The man-apes of Africa were perpetually starving, the victims of drought and lack of food. At dawn, Moon-Watcher noticed that his father had died, took the corpse out of the cave and continued about his business. Later he foraged for berries and other edible plants with two of his compatriots from other caves. Moon-Watch was one of the largest of his group and the only one able to walk upright. The tribe often went without food. As they gathered berries, the man-apes were unaware of the potential source of nourishment in the antelope- like creatures that ate beside them.
Moon-Watcher awoke late that night, to the sound of a large beast dragging a carcass. Then, he heard an unidentifiable sound, that had never before existed in the world—metal clanging against stone. As Moon-Watcher's tribe headed to the river, he first encountered the New Rock. After glaring at it, Moon- Watcher licked it, discovered it was of no nutritional value, and continued on. As the tribe approached the Rock on its way back from an unsuccessful day of foraging, a foreign sound, a repetitive vibration, began. As the sound increased in volume, the man-apes were drawn closer to the Rock; they stood in front of it, totally hypnotized. Unknown to the man-apes, their minds were being studied, their bodies probed, and their actions controlled.
One entranced man-ape picked up a piece of grass, tried and failed to tie a knot. Then another man-ape tried and another, until a young man-ape tied the first knot ever on Earth. When Moon-Watcher was possessed, he picked up stones, trying to throw them at a bulls-eye on the monolith. An intense pleasure overcame him when, after many attempts, he finally succeeded.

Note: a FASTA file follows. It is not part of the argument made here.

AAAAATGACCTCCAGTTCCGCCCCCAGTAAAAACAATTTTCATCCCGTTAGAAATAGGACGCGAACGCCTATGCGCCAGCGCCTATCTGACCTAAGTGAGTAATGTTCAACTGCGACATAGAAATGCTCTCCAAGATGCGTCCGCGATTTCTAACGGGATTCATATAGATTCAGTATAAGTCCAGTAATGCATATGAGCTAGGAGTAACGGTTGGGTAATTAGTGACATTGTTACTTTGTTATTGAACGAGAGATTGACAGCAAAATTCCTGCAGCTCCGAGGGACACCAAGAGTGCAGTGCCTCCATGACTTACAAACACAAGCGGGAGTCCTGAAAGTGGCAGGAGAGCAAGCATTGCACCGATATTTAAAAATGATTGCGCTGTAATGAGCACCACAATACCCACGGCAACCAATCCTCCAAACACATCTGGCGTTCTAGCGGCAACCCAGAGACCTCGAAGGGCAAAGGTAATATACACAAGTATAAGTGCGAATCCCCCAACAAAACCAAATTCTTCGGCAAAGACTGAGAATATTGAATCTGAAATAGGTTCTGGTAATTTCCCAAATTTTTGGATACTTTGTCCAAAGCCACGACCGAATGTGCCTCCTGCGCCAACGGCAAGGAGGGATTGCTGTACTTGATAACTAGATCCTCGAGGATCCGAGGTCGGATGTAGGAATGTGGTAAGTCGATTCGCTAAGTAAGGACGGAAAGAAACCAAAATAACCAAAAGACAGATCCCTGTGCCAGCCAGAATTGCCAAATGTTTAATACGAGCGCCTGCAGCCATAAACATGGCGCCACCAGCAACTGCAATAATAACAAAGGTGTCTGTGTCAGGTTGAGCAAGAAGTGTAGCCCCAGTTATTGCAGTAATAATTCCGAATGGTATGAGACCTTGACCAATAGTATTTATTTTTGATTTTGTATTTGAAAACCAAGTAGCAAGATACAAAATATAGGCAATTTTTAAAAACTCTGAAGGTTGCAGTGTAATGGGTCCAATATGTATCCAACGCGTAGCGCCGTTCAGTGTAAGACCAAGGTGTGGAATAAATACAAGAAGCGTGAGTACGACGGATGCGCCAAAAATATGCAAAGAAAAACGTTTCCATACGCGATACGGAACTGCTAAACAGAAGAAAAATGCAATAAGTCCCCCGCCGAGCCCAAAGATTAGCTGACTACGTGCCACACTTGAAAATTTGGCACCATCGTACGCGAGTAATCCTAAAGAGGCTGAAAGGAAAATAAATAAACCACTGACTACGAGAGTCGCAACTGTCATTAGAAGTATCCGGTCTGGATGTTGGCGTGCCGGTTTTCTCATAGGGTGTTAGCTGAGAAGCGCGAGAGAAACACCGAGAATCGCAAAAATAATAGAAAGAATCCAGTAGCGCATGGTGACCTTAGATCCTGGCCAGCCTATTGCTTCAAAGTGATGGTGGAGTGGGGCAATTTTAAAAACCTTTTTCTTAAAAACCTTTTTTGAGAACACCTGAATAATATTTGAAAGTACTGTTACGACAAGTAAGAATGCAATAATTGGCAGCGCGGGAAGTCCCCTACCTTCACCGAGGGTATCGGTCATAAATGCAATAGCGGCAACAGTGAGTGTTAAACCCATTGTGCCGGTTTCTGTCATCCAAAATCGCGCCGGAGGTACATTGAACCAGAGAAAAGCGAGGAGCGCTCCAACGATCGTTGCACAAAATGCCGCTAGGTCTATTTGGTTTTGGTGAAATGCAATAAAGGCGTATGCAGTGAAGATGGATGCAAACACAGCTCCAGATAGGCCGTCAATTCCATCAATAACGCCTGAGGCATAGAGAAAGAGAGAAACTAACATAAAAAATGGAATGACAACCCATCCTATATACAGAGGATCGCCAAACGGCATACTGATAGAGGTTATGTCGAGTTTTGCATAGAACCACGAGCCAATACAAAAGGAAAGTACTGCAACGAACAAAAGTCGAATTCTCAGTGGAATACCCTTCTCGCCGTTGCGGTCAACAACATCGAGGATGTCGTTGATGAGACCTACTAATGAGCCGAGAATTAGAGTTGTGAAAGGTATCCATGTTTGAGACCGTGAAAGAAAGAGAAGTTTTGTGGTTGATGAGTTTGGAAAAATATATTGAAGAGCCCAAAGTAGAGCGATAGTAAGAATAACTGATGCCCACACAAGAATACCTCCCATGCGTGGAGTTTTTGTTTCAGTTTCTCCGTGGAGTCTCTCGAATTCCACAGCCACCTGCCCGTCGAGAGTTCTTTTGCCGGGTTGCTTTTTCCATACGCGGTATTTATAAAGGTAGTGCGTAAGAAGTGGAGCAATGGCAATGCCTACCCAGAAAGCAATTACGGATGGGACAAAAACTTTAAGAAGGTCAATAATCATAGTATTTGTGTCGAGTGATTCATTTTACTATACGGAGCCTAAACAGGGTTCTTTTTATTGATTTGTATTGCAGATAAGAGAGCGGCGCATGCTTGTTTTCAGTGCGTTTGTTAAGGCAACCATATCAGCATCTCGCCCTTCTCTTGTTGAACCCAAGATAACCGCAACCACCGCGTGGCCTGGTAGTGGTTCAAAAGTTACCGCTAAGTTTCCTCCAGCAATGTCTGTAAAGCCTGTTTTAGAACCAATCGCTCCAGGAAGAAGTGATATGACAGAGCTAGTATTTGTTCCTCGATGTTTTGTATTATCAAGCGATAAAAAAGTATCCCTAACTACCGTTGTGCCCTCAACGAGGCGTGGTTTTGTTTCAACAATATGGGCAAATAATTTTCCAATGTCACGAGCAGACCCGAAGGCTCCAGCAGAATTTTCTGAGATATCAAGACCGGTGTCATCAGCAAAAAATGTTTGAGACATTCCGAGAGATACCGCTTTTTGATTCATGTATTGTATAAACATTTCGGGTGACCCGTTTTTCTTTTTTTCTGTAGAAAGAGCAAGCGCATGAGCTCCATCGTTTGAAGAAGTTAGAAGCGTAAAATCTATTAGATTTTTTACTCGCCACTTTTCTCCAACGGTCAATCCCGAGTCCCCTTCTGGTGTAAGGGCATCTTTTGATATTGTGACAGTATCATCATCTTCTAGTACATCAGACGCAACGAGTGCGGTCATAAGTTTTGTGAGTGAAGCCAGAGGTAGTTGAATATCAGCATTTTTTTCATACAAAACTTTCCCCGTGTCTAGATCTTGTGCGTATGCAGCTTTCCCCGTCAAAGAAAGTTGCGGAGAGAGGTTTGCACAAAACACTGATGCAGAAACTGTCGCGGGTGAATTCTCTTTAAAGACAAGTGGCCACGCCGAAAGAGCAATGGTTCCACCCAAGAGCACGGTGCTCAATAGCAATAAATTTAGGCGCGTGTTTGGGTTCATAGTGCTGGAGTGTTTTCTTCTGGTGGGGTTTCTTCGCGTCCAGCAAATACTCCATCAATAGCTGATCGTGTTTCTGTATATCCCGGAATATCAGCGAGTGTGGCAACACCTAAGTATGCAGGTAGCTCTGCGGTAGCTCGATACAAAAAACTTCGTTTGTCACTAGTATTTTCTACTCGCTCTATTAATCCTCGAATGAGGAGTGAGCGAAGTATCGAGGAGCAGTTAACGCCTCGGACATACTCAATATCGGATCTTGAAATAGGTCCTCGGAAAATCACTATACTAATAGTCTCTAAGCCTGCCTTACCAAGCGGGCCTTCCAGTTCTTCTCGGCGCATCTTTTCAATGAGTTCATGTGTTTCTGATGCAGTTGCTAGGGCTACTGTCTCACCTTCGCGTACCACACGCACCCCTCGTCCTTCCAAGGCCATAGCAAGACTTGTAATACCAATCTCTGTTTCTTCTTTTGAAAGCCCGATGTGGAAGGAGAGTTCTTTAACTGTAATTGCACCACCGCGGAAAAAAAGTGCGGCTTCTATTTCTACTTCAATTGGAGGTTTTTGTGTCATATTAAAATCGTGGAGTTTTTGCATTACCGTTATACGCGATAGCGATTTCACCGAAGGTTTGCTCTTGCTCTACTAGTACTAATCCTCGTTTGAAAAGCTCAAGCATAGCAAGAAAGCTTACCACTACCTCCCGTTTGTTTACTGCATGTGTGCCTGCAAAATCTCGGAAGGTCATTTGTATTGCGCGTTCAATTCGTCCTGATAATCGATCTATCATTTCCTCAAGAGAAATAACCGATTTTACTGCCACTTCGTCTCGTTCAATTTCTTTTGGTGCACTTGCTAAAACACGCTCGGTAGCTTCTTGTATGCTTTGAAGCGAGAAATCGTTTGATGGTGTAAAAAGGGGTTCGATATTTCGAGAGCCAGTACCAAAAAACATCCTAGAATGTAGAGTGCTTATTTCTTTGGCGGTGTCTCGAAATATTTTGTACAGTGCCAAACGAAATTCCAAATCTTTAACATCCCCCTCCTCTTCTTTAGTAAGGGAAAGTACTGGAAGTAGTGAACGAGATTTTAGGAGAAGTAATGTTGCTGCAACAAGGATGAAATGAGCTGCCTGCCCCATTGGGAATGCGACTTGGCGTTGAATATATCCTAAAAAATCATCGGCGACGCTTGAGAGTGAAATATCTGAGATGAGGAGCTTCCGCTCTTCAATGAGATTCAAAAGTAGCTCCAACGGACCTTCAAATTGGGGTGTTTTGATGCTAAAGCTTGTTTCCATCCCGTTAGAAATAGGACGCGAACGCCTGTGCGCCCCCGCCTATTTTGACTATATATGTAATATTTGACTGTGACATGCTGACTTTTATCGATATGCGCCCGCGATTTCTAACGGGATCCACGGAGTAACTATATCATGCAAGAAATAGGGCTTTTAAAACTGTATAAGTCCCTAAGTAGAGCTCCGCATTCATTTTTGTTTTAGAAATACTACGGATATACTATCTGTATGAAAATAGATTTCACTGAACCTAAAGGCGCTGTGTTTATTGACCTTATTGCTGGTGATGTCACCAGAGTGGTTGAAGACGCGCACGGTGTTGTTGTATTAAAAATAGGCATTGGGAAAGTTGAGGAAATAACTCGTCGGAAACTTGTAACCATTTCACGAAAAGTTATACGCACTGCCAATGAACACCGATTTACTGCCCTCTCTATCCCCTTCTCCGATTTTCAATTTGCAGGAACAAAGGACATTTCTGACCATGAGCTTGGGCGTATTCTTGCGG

As the days went on, the monolith ignored most of the man-apes, but continued to interact with some of them, including Moon-Watcher. His mind was being developed, even though his instincts made him want to break free of the monolith. One day as a group of pigs came across his tribe, Moon-Watcher experienced an entirely new set of impulses. He looked around for a rock, picked it up and ran toward a pig, and killed it. The man-apes learned to feast on the dead pig—their hunger problem was solved.
The man-apes were taught to use many other tools and soon enough the tools became a part of their everyday lives. With near-starvation no longer a pressing concern, the man-apes first experience leisure and the evolutionary predecessor of thought. One day, Moon-Watcher's tribe came across a dead animal. As dusk was nearing, it was not safe for the man-apes to be out with the carcass. It dawned on Moon-Watch that he could drag the animal back to his cave. He began to do so, sometimes aided, sometimes hindered by the other members of his tribe, who could barely understand what he was doing.
Still, a giant and fearful leopard haunted the tribe. One evening, in came into Moon-Watcher's cave. He began to attack it with some of the tools they had developed for hunting. His fellow tribesman joined in and the leopard ran from the cave, disappearing over a precipice, and plunging to its death. The tribe found the dead leopard the following day. They cut off the head and carried it about with them. They displayed this to a rival tribe, which cowered in fear. Moon-Watcher began to understand that he need no longer feared the leopard, "now he was master of his world."